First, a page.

4 Tax Code Changes Small-Business Owners Should Know About
Taxes are the number-one issue facing small businesses, according to December's Small Business Optimism survey. As we're now in tax season, small-business owners face the additional headache of understanding how new changes to the tax code affect their businesses.
To relieve that burden, here are some of the key changes every small-business owner should know, along with a few key tax breaks, credits and deductions. Check out the list below to make sure you're up to date on the latest:
1. Claim small business health care credit
While certain provisions of the Affordable Care Act don't take effect until 2015, small businesses -- including tax-exempt employers -- that offer health insurance (Form 8941) to employees could qualify for a tax credit to help with the cost of providing coverage for low- and moderate-income workers.
From 2010-2013, the maximum credit was equal to 35 percent of premiums paid, or 25 percent for tax-exempt employers. In 2014, that maximum increases to 50 percent, or 35 percent for tax-exempt employers. So a business owner who paid $5,000 toward an employee's health insurance plan now qualifies for savings of up to $2,500 rather than last year's maximum of $1,750.
There are two caveats here: The credit can only be claimed for two consecutive years, and the business is required to purchase coverage through the SHOP Marketplace for small businesses. To qualify for the credit, the employer must also cover at least 50 percent of the premium and the business must have no more than 25 employees with an average salary of less than or equal to $50,000.
2. Capitalize on latest tax extenders
In December, Congress passed the "Tax Increase Prevention Act of 2014," which extended more than 50 tax breaks for individuals and small businesses. These include two important tax breaks for small businesses:
Sec. 179 expensing: This applies to those who made capital purchases in 2014. For 2014, dollar limits for Sec. 179 expensing are at $500,000, with an investment ceiling of $2 million. This means small-business owners can deduct the full cost of up to $500,000 on most depreciable assets that have less than a 20-year life, such as new or used computer equipment, vehicles, furniture and more.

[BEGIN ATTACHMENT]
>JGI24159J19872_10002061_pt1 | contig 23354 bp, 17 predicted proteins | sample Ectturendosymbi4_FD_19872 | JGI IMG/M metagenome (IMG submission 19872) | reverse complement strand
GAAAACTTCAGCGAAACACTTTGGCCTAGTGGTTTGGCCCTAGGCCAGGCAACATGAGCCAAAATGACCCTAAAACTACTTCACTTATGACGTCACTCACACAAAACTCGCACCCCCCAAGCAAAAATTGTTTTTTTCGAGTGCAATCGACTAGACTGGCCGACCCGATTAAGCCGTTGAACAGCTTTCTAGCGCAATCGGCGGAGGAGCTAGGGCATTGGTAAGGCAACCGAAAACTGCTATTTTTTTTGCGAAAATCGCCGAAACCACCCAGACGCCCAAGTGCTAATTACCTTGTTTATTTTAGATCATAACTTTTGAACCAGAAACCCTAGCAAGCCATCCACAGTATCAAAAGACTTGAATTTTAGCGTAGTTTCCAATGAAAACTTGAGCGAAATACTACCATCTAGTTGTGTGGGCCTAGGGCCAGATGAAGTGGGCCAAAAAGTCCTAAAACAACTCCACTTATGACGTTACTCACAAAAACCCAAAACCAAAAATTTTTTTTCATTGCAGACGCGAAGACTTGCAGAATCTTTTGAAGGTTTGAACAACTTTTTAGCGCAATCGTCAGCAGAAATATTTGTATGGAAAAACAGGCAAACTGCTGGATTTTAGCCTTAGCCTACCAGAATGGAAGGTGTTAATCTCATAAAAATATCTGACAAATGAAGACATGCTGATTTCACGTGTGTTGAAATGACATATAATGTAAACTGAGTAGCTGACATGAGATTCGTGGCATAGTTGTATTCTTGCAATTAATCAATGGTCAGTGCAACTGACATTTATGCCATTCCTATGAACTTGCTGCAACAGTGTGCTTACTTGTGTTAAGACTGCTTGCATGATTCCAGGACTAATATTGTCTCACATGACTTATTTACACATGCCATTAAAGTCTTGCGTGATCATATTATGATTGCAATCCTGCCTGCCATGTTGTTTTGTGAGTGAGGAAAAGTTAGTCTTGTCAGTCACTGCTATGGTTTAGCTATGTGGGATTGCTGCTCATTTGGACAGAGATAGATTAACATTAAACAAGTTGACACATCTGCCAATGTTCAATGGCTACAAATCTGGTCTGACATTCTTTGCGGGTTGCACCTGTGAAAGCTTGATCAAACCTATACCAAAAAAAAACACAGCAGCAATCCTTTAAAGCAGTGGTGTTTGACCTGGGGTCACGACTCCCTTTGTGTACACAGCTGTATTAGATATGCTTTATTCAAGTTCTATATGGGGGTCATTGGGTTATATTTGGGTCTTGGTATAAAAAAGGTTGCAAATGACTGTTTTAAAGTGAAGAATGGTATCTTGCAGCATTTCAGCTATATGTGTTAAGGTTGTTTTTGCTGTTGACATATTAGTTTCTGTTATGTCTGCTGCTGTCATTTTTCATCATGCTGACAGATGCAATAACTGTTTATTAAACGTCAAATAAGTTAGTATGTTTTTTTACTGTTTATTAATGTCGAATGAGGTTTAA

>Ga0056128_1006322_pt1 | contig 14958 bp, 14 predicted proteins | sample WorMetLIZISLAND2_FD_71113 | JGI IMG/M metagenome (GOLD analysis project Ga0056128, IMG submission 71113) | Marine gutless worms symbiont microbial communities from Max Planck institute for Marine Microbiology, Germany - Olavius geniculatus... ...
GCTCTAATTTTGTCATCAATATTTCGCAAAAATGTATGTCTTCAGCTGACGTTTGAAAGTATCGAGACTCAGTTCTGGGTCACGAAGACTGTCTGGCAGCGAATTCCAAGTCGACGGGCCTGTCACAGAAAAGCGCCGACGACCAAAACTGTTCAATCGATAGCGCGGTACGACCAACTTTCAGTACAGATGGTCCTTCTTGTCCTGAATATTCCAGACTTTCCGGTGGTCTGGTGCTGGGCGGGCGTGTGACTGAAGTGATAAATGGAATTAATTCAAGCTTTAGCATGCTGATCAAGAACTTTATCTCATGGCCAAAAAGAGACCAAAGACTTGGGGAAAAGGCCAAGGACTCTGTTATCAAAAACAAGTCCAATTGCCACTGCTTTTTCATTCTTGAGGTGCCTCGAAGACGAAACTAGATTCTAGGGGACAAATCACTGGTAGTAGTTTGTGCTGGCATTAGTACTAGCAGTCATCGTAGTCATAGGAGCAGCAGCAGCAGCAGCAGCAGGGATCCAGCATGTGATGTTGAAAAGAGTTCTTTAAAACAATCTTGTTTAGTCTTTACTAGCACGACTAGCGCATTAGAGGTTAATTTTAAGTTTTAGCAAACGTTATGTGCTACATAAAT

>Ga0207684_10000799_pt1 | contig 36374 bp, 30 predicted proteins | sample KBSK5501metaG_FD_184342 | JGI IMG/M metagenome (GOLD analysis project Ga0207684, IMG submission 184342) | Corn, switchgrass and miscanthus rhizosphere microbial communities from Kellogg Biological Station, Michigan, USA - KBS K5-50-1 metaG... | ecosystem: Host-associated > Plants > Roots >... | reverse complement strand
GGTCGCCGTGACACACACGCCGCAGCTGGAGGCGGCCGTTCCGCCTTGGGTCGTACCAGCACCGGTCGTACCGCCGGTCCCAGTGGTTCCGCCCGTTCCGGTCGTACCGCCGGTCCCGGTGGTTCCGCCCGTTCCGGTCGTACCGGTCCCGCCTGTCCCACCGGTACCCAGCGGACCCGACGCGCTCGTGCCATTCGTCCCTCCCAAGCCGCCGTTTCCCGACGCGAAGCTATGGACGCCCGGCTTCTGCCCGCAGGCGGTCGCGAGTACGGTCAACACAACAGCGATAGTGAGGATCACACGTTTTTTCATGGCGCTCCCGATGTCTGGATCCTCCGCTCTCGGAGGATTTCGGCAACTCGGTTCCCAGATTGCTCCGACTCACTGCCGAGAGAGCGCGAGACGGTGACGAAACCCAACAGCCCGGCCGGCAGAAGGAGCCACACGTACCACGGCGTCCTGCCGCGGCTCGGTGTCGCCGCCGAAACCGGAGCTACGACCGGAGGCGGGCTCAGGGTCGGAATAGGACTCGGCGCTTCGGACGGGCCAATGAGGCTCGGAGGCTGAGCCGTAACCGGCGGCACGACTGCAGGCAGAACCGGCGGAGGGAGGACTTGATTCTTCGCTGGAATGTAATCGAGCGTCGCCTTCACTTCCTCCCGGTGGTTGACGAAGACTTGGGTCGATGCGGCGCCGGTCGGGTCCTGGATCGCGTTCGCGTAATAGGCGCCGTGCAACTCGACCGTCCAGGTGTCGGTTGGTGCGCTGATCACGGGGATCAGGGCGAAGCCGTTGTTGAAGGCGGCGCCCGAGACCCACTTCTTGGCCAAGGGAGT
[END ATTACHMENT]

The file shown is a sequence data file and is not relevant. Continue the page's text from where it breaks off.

Bonus depreciation: With 50 percent bonus depreciation, a company can deduct half the cost of new capital purchases in the first year. While the Sec. 179 deduction allows a business to deduct the small capital purchase immediately, the bonus depreciation could be more valuable because Sec. 179 is limited to business taxable income with any excess carried forward.
3. Understand deductible expenses
The tax code allows a small business to deduct the costs of running a business, as long as the expenses are ordinary and necessary. If you have an item that is used for personal and business purposes, you can allocate the expense and deduct the business portion.
If an asset's useful life extends beyond one year, you must depreciate, or deduct, over the term of the asset. Just be sure to document everything and retain any receipts.
Running a home office? The IRS now provides a simple way to calculate the deduction associated with using your home for business. However, it does not change the criteria for who may claim the deduction.
Running a startup? The government encourages starting a new business by allowing a $5,000 write-off for startup expenses. This could include advertising costs, employee training, a market survey and more.
4. Properly classify your workers
It could be tempting to classify an employee as an independent contractor because of the cost savings, but take caution. There are strict rules surrounding the proper classification of a worker, and steep penalties for failing to apply the law correctly. Refer to this infographic to help you distinguish between the two.
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